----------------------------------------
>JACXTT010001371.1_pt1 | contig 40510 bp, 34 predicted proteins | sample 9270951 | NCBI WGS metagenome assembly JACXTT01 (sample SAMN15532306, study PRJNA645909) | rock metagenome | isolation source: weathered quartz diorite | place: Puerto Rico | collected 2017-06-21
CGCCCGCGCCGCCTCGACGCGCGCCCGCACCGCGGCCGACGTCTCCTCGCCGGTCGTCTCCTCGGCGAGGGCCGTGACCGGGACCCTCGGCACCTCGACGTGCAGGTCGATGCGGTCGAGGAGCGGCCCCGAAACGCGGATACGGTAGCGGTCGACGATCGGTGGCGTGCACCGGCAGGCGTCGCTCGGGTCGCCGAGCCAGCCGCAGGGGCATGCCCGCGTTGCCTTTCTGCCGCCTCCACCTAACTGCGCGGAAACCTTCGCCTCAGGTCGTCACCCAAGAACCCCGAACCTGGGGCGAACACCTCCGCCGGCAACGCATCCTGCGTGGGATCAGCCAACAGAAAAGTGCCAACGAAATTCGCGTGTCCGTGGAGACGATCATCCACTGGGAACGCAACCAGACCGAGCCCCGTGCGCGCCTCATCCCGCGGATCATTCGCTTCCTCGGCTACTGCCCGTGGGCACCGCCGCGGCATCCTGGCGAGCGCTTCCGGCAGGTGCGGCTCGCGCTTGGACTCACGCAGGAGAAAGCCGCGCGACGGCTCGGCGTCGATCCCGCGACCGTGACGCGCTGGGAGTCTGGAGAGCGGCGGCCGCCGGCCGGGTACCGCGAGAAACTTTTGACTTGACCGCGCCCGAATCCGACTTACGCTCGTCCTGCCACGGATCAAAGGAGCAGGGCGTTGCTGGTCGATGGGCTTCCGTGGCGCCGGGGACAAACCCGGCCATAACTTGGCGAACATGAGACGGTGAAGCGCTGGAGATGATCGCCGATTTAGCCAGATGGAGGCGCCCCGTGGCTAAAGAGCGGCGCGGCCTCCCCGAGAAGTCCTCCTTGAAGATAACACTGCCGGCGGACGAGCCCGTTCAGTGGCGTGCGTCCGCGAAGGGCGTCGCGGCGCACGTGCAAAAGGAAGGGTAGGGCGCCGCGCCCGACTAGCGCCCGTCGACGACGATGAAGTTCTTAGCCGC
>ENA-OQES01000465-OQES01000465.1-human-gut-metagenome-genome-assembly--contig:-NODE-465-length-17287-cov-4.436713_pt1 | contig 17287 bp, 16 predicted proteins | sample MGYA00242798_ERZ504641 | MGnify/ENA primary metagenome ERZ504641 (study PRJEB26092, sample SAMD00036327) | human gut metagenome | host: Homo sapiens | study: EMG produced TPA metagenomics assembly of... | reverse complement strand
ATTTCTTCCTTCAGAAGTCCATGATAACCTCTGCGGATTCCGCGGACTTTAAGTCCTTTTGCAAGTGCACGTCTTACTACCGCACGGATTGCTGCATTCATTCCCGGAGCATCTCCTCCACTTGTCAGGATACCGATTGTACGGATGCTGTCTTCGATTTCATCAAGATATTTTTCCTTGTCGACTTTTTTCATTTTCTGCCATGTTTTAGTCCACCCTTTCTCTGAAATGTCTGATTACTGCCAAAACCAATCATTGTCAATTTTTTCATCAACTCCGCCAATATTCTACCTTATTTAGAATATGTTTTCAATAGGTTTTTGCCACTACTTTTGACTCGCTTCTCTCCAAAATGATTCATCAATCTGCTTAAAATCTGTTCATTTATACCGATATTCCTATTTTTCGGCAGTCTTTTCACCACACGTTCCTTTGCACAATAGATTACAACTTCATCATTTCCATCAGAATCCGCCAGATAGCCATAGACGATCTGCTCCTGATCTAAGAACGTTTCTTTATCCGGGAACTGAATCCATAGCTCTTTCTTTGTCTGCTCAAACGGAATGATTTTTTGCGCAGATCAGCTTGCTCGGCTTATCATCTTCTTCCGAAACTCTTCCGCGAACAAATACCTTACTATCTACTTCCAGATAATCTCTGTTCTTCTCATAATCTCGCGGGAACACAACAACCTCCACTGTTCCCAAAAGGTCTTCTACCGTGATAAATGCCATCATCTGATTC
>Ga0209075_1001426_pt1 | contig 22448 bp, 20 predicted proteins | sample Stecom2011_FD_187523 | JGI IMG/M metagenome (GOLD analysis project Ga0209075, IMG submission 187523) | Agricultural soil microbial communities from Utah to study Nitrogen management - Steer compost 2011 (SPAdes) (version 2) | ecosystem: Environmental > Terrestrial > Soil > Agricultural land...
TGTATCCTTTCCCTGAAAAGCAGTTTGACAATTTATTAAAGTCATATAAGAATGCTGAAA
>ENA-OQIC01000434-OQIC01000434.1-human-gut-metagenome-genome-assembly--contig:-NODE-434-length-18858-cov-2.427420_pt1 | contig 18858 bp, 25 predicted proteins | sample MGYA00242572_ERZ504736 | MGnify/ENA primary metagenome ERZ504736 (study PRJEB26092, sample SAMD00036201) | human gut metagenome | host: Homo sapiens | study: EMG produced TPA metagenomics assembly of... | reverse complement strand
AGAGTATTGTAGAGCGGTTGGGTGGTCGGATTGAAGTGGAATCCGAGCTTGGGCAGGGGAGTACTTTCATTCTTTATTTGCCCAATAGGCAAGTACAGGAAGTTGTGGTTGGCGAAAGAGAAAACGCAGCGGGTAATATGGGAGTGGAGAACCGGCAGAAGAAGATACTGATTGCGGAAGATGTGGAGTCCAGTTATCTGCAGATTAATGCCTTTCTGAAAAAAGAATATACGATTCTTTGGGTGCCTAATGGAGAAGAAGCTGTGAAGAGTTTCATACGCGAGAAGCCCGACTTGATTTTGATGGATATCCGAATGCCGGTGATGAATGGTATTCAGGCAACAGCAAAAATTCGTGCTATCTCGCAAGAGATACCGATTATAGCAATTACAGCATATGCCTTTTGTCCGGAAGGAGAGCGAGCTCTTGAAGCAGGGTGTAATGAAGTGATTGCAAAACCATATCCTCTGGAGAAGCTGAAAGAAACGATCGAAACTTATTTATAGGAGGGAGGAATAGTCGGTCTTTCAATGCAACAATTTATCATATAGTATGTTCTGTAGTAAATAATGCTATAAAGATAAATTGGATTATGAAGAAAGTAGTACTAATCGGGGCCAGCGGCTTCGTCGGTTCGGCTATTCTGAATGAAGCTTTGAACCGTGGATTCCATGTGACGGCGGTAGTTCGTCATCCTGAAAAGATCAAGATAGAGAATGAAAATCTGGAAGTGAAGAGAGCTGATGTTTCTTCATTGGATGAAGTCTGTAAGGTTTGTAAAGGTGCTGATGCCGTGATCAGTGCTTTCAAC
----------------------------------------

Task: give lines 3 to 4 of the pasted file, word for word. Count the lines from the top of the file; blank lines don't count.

>ENA-OQES01000465-OQES01000465.1-human-gut-metagenome-genome-assembly--contig:-NODE-465-length-17287-cov-4.436713_pt1 | contig 17287 bp, 16 predicted proteins | sample MGYA00242798_ERZ504641 | MGnify/ENA primary metagenome ERZ504641 (study PRJEB26092, sample SAMD00036327) | human gut metagenome | host: Homo sapiens | study: EMG produced TPA metagenomics assembly of... | reverse complement strand
ATTTCTTCCTTCAGAAGTCCATGATAACCTCTGCGGATTCCGCGGACTTTAAGTCCTTTTGCAAGTGCACGTCTTACTACCGCACGGATTGCTGCATTCATTCCCGGAGCATCTCCTCCACTTGTCAGGATACCGATTGTACGGATGCTGTCTTCGATTTCATCAAGATATTTTTCCTTGTCGACTTTTTTCATTTTCTGCCATGTTTTAGTCCACCCTTTCTCTGAAATGTCTGATTACTGCCAAAACCAATCATTGTCAATTTTTTCATCAACTCCGCCAATATTCTACCTTATTTAGAATATGTTTTCAATAGGTTTTTGCCACTACTTTTGACTCGCTTCTCTCCAAAATGATTCATCAATCTGCTTAAAATCTGTTCATTTATACCGATATTCCTATTTTTCGGCAGTCTTTTCACCACACGTTCCTTTGCACAATAGATTACAACTTCATCATTTCCATCAGAATCCGCCAGATAGCCATAGACGATCTGCTCCTGATCTAAGAACGTTTCTTTATCCGGGAACTGAATCCATAGCTCTTTCTTTGTCTGCTCAAACGGAATGATTTTTTGCGCAGATCAGCTTGCTCGGCTTATCATCTTCTTCCGAAACTCTTCCGCGAACAAATACCTTACTATCTACTTCCAGATAATCTCTGTTCTTCTCATAATCTCGCGGGAACACAACAACCTCCACTGTTCCCAAAAGGTCTTCTACCGTGATAAATGCCATCATCTGATTC